|Carbon vs. Aluminum Seatpost...Which One???||mek|
May 16, 2001 12:59 AM
|Are there any arguements for carbon vs. aluminum seatposts? Durability vs. Performance vs. Comfort??? Looking at buying a Thomson or Campy Record (carbon) and wanted to know if carbon would have a softer feel or if aluminum would transmit any harsh feel. Any recommendations...|
|re: Carbon vs. Aluminum Seatpost...Which One???||Alpine|
May 16, 2001 1:24 AM
|I'm a big fan of Campy Chorus and Record groups and have been using them since they've been around but if you look at the seatpost reviews you'll see that the Thomson post is rated better. The Thompson post has also been around long enough to know that it will last. The Record carbon doesn't have that on its side and I think I've even heard of a couple of them breaking but I've never seen it first hand. You could meet half way and buy a Ti post.
As to feel, I've used all types and can't tell the difference in the saddle. Your wallet, weight and ego is where this decision rests.
|re: Carbon vs. Aluminum Seatpost...Which One???||Duane Gran|
May 16, 2001 6:16 AM
|I'm a big fan of carbon, however this is one area where I would incline on the Thomson aluminum. My reason may be very specific, so it may not apply for you, but I put my bike on the workstand very often. With an aluminum seat post I'm much less concerned about crunching the post with the clamp. Mind you, this is pretty unlikely anyhow, but I thought I would throw this out in case it is helpful. From what people tell me there is no difference in the feel of the ride between any seatposts, provided they don't have something exotic like suspension.|
|Doesn't Matter Which One||slbenz|
May 16, 2001 8:05 AM
|I ride with a Campy carbon seatpost. Honestly cannot tell the difference in ride quality vs. my old aluminum seatpost. I really bought the Campy seatpost for it's looks and weight. Compliments my carbon bike extremely well. In regards to clamping the seatpost and possibly damaging it, I have not damaged it at all even after numerous times clamped to the Park stand I have. Hope this helps.|
|Considering the seatpost binder clamp...||Lucky|
May 18, 2001 10:51 AM
|puts a lot more clamping force over a much smaller area than a repair stand, I wouldn't worry too much about damage by clamping. They seem to be pretty tough, and unless I heard from a manufacturer that clamping a carbon post was an issue, I would continue to do so. |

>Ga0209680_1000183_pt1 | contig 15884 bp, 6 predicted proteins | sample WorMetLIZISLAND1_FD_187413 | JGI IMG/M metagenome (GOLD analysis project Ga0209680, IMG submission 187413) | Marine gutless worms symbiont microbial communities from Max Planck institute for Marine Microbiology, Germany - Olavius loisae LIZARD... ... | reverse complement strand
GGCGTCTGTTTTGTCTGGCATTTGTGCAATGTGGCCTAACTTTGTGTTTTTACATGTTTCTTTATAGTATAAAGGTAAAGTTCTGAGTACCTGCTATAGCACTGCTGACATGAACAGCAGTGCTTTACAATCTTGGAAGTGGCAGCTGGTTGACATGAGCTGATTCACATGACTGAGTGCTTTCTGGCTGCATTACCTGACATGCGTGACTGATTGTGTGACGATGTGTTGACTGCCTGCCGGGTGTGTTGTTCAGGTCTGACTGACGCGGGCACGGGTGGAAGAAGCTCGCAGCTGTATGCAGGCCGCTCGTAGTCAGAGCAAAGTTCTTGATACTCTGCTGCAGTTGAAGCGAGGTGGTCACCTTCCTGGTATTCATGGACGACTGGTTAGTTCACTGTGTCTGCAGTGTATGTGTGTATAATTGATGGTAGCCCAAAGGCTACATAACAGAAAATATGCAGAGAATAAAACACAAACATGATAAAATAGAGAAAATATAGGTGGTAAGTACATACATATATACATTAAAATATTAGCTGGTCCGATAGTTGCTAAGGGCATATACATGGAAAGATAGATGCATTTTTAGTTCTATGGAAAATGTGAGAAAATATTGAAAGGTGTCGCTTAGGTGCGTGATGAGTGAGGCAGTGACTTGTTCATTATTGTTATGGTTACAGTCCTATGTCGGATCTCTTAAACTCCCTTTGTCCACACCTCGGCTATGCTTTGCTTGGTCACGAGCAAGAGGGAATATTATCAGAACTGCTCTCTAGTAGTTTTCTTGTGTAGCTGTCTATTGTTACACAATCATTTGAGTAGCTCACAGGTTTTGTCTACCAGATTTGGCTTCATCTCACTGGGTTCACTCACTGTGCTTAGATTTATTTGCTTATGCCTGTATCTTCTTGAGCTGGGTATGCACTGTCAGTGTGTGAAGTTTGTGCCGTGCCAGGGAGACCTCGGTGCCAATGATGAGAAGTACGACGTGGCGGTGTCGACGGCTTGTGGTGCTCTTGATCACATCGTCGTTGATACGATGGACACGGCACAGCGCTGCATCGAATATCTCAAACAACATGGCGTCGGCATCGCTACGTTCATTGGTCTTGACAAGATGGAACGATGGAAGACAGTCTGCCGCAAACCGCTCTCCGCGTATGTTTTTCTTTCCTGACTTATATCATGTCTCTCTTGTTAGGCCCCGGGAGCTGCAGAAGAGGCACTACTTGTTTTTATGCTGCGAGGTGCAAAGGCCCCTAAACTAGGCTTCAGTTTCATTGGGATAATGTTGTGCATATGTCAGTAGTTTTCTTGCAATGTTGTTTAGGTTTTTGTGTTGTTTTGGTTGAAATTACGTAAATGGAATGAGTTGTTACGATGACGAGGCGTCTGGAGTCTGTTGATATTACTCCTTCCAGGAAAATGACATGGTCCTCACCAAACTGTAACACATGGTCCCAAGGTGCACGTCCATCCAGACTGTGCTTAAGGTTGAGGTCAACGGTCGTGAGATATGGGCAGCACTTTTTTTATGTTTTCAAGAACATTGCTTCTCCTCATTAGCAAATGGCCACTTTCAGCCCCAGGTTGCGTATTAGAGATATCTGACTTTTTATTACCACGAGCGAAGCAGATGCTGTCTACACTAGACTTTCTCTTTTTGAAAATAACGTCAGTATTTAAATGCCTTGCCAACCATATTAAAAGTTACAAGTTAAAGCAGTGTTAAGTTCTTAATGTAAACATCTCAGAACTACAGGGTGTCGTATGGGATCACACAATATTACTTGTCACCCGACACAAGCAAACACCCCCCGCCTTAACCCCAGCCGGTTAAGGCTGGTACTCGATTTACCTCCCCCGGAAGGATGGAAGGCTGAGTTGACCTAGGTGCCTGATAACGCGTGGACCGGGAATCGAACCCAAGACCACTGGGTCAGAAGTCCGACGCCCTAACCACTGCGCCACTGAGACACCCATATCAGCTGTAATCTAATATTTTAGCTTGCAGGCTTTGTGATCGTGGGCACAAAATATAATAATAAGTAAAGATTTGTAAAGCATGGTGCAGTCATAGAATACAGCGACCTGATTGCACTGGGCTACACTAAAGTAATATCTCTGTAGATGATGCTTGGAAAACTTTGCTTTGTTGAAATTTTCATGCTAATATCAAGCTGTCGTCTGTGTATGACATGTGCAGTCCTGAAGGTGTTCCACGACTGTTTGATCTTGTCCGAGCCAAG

|There's more to consider than material....||dave|
May 16, 2001 4:04 PM
|The Thomson is often mentioned as a fine seatpost, which I'm sure it is, but it places the saddle much further forward than any traditional seatpost (at least 2cm). Even the elite model with setback, doesn't give the normal amount of setback.
If you can't get the saddle back far enough, your knee-over-pedal position and reach will be adversely affected.
Take a look at the position of the front of the seat rail clamp on you current post, before picking a new one. Most traditional posts have the front of the clamp located near the centerline of the seatpost.
A good 2-bolt post with infinite angle adjustment is the ITM Millennium. This post allows a little more setback than the Campy post, and a larger adjustment range, due to it's narrower clamping area.
|There's more to consider than material....||LC|
May 16, 2001 4:52 PM
|The Thomson with less setback actually helped me. Having my knee just a few millimeters forward of the pedal has actually improved my spin and seems to put less pressure on my knees.|
May 16, 2001 5:06 PM
|If it works for you, but even with the saddle all the way back on a Thomson, the saddle's going to be than a few millimeters further forward than a traditional road post. The difference is at least 20mm, maybe 25mm.
This post is only likely to work for those who already have their saddle pushed all the way forward on a traditional post. A longer stem may also be in order.